Batman Ends

Batman Begins

2005’s Batman Begins, from the Chicago-based, UK-born writer/director Christopher Nolan, was a surprising hit for a franchise that had been dead in the water thanks to George Clooney, Joel Schumacher and a controversial pair of rubber nipples.

Surprising that is for everyone except Nolan’s fans. His all-too-rare blend of intelligence and commercial appeal had wowed audiences in Insomnia, Memento, The Prestige and his little seen first film, the enigmatic Following.

If studios needed any more convincing the box office action was in comic book movies, Nolan wasted no time showing them with 2008’s The Dark Knight, one of the first films with a billion dollar box office haul and currently the 12th highest grossing movie in history. This is a man for whom comic book movies win Oscars.

The 41-year-old seems every inch the British gentleman rather than the video game geek in sneakers and Reservoir Dogs T shirt. But he’s certainly doing something right despite appearances, having shepherded the biggest selling (and best) blockbuster movie trilogy to the screen.

“There’s been a shift in recent years about how people view the relationship between source material and movies,” the director says. “When I started on this project the source material wasn’t necessarily how we were going to treat it in a movie. When we set out to make Batman Begins we tried to make a great movie, not in any way paying lip service to the form of the original source material. If it’s a story or a novel you didn’t try to represent that form in a movie, that was the more traditional philosophy.”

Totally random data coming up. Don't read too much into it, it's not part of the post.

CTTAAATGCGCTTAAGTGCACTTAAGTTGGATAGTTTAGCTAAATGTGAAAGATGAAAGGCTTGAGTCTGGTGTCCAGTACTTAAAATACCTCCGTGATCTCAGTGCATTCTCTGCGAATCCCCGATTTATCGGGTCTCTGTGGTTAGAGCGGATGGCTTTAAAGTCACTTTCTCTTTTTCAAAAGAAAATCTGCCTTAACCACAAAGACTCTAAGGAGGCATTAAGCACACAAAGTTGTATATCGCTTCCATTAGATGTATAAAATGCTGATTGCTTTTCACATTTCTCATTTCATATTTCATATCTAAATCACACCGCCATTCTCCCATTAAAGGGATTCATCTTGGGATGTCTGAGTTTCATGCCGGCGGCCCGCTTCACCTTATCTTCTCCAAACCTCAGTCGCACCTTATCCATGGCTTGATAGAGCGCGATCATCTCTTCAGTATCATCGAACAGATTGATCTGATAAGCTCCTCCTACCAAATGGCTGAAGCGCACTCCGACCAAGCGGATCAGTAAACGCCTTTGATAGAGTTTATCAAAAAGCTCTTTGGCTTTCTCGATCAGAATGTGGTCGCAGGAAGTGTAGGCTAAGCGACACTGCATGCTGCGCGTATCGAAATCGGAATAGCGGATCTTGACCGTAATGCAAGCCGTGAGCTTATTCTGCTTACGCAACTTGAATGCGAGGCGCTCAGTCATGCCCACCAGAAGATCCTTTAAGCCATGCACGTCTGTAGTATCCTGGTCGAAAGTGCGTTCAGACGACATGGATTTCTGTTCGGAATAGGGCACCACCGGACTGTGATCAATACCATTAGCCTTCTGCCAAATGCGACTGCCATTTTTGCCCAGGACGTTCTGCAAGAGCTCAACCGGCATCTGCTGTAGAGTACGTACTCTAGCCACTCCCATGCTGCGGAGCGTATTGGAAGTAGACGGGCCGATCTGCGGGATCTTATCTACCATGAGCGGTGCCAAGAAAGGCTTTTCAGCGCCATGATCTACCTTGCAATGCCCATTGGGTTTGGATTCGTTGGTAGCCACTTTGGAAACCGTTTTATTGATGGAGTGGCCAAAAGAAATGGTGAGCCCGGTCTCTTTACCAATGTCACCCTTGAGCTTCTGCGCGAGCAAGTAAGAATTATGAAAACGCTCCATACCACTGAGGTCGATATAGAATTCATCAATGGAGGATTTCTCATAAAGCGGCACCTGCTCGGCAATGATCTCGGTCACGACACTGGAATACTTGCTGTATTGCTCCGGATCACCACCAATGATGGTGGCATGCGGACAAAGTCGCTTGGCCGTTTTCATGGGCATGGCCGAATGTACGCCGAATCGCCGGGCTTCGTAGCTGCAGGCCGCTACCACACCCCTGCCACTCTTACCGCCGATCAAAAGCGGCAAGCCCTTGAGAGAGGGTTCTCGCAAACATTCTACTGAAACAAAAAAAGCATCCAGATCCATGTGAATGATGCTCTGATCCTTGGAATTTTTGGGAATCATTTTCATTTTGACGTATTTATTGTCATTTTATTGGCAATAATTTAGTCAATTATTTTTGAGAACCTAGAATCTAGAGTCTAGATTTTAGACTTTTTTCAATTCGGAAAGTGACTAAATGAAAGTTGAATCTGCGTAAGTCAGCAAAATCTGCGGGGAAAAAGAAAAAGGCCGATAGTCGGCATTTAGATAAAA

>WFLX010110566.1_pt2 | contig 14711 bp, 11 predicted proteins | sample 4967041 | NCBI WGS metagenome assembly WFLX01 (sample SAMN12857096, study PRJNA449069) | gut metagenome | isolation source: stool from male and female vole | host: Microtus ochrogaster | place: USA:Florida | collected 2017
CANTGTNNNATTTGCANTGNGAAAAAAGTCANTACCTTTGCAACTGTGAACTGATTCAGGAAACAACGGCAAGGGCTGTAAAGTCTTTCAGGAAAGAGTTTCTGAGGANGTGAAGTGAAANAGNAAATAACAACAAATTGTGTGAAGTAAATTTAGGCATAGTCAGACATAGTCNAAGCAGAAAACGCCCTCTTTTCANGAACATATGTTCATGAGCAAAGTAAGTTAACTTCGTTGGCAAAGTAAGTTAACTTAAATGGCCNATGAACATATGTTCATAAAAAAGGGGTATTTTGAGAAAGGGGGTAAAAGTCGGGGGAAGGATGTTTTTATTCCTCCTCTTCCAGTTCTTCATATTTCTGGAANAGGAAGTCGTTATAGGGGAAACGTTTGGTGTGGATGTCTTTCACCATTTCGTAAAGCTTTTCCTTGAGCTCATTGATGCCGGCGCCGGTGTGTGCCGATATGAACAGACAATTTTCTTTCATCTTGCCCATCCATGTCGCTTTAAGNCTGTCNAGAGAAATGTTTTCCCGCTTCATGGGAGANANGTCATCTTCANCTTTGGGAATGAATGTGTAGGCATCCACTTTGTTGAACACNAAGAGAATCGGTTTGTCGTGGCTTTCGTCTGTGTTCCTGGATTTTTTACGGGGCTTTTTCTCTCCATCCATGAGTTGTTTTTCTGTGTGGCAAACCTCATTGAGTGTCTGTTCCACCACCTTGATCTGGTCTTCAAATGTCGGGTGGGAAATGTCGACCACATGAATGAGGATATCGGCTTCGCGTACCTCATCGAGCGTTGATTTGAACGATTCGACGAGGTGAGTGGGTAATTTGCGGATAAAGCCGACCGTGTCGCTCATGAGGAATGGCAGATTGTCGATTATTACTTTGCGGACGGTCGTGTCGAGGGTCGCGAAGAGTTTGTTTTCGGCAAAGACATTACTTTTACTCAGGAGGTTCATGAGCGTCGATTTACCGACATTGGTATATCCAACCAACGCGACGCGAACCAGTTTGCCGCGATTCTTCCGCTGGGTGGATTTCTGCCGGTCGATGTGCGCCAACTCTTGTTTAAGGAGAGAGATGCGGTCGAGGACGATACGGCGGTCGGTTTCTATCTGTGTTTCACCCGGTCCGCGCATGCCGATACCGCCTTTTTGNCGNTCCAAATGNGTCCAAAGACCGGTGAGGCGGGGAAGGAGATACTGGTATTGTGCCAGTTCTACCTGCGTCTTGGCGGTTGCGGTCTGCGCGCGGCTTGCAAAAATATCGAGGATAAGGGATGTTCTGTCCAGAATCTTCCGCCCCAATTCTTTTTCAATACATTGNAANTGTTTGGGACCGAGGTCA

It’s a method that worked in the Dark Knight and imbues every frame of The Dark Knight Rises. Where past Batman films from Tim Burton and Joel Schumacher looked like comic strips, Nolan’s anchored his films in a world that looks just like ours with office buildings, traffic and cops who just happen to be facing larger-than-life criminals.

In doing so, casting might be among his greatest talents. To go along with the real world Gotham City, a real actor instead of just a pin-up again dons the cape and cowl.

Laugh all you want at the leaked recording of Christian Bale freaking out at cinematographer Shane Hurlbutt on the set of Terminator: Salvation – Bale is an intense man. During the interview, he barely smiled, staring at the table or into his hands, barely masking disdain for the whole press junket process and looking like he’d rather be anywhere else.

But ask Bale about the art of performing and he’s as erudite as he is serious. “This what I love about Batman, he lives right on that edge,” says the Welsh-born star, propelled firmly to the A-list by Batman Begins.

“You understand his motivation before that as well but he’s always holding himself back. He’s got that altruism and that’s what makes the difference between himself and Bane [The Dark Knight Rises scary villain, played by Tom Hardy], he takes himself right back to that point. And that’s what I’ve always found so fascinating about it – he’s altruistic, he does good but mentally his motivations are very questionable. He manages just to keep this side of being the good guy.”